Five or six years ago I had some opportunities to do some freelance illustration work, and I enjoyed it very much. People trust me and give me carte blanche most of the time, which is awesome.
Now I do as much illustration as animation, and I love them both!
Dori: That’s very cool! And that explains the animated look (which I love, by the way) to the books. Can you say a little bit about your illustration process?
Aurore: Everything starts in my head. Generally, I have a clear vision of the character or the composition I want to do. I don’t need to make a lot of tries before I find the right design, it comes on the spot. But I also use a lot of references, like old cartoons and old children books (Little Golden Books are the best).
When I’m happy with the rough design, I have to choose the style of the illustration. Black outline, color outline, no outline at all… same with the backgrounds. I have to find a good balance.
I work digitally on a Cintiq, which is a large screen plugged in to my computer, and I can draw directly on it, which is a real time saver and gives me a lot of freedom to explore various looks for my illustrations.
Dori: I didn’t give you a lot of physical description for most of the characters in the Haunted Library. How did you decide what they should look like?
For Kaz and the other ghosts, it was easier in a way since I never had the opportunity to draw any ghost before. So I could take a fresh start!
The only thing I hesitate is to give them a human appearance or make them with simple shapes like Casper. But I thought it would be easier to relate to them if they look humans. Then I had enough info in the story about their personalities to find a design that matches.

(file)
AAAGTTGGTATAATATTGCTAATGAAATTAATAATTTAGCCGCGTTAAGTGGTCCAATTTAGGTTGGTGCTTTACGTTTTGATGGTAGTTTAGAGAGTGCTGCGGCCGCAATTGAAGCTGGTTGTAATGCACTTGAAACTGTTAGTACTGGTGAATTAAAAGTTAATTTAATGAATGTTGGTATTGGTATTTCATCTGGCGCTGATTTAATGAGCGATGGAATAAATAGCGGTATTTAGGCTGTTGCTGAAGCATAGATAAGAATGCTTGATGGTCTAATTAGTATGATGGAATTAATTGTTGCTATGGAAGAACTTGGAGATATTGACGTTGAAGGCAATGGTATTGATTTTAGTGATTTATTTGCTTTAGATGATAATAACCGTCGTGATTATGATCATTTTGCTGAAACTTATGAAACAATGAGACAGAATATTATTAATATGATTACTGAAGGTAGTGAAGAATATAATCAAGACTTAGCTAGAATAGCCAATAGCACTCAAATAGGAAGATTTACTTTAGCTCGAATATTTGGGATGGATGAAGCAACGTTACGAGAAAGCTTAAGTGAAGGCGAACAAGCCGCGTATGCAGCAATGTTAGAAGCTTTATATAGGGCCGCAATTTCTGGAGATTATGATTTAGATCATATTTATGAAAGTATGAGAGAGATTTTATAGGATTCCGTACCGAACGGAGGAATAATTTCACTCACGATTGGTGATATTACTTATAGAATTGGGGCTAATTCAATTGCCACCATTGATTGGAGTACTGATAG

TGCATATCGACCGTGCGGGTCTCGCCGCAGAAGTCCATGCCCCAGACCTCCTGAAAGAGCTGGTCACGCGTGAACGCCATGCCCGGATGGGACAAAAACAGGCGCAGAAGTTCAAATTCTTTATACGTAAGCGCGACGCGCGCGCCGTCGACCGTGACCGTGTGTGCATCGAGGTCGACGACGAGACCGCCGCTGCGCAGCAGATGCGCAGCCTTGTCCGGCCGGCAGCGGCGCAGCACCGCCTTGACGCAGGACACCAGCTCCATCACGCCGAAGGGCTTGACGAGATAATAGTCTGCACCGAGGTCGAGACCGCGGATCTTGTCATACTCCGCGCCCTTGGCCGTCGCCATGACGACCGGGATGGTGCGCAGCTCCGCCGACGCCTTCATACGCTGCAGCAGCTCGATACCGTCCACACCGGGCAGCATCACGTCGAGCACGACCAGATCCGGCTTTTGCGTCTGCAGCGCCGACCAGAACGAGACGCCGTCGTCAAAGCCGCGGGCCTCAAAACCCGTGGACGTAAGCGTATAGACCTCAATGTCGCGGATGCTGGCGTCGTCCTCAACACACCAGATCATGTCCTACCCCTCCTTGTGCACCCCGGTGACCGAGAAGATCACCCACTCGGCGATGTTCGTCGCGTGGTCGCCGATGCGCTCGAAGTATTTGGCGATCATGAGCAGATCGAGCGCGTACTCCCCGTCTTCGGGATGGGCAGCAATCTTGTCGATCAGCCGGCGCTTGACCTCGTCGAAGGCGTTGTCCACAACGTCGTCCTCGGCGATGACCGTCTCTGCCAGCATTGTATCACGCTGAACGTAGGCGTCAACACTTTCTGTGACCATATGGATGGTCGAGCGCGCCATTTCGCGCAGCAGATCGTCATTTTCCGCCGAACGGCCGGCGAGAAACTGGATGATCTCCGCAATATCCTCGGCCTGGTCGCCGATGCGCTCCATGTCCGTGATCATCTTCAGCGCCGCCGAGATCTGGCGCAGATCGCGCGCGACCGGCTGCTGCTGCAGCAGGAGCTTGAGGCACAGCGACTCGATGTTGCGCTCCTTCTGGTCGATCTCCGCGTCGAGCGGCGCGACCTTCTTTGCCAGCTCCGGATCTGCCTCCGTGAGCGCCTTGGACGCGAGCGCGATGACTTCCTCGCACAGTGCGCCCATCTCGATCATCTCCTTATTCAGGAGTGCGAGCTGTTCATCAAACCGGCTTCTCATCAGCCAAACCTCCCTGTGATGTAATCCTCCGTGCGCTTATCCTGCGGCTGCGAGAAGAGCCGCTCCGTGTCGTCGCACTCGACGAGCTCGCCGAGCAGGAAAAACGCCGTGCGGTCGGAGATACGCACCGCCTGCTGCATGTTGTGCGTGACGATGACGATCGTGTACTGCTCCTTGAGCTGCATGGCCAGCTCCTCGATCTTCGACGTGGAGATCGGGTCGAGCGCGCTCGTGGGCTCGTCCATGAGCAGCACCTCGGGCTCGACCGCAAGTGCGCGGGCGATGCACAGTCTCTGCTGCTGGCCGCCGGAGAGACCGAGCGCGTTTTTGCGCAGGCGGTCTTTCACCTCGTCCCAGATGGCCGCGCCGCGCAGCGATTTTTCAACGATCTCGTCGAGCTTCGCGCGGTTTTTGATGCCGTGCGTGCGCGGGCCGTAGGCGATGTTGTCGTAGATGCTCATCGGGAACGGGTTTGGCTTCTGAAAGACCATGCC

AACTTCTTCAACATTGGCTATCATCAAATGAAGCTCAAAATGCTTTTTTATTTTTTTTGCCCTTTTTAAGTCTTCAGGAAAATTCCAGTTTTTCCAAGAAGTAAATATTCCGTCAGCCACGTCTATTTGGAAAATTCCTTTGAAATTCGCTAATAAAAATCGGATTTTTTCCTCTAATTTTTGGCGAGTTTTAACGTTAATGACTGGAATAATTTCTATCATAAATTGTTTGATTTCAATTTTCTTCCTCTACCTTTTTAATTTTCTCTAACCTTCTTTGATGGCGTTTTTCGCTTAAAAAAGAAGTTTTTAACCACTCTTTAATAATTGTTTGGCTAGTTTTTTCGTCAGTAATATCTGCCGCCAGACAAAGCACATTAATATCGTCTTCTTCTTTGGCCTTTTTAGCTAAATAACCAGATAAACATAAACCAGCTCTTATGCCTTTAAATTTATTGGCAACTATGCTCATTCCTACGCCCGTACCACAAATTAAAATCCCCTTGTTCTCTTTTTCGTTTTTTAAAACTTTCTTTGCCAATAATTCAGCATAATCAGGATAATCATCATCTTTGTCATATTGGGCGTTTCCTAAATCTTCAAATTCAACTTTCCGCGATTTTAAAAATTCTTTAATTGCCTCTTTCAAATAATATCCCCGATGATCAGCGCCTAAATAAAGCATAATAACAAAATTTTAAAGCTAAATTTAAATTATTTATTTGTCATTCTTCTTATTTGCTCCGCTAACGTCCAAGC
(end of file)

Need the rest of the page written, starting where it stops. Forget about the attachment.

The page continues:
Dori: You absolutely did the right thing giving the ghosts a human form. That was what I had in mind. How long does it take you to illustrate a Haunted Library book?
Aurore: About five days for the roughs of the 30 illustrations, then two-to-three weeks for the final black and white illustrations. And two days for the cover.
So it takes you about the same amount of time to do the art as it takes me to plan and write the first draft of one of these books.
It takes me about a week to plan out the story and write the outline and then I like to have a month to write the draft: two weeks to write the draft and two weeks to revise it before I sent it in.
Here’s a random question. I’m liking you more and more with every question I ask, so I’d like to know if you and I could ever meet in person and hang out for an afternoon, what would we do together?
Aurore: We would go in a cozy cafe to enjoy a big piece of pie and homemade hot chocolate, and talk about our jobs and our life in general. Then we would go check out some old houses with great history, hopefully one of them would be haunted…
Dori: Wow! That is exactly what I would like to do with you! Maybe one day we can do that? Or should I say two days…once in Paris and once in Seattle!
One last question: If the series continues, what would you like to see happen? What kind of ghostly mystery should Kaz and Claire solve? Is there anything in particular you’d like to illustrate?
Aurore: I never really thought about that!
But I guess I would love to see them go in some spooky or weird places like an old fun fair, an abandoned house or a natural history museum. Or maybe have them solving a case during Halloween or Christmas, that would be fun!
Dori: Hmm…that would be fun! Especially the natural history museum! Well, we’ll see.
Thanks for letting me interview you. It’s nice to get to know you.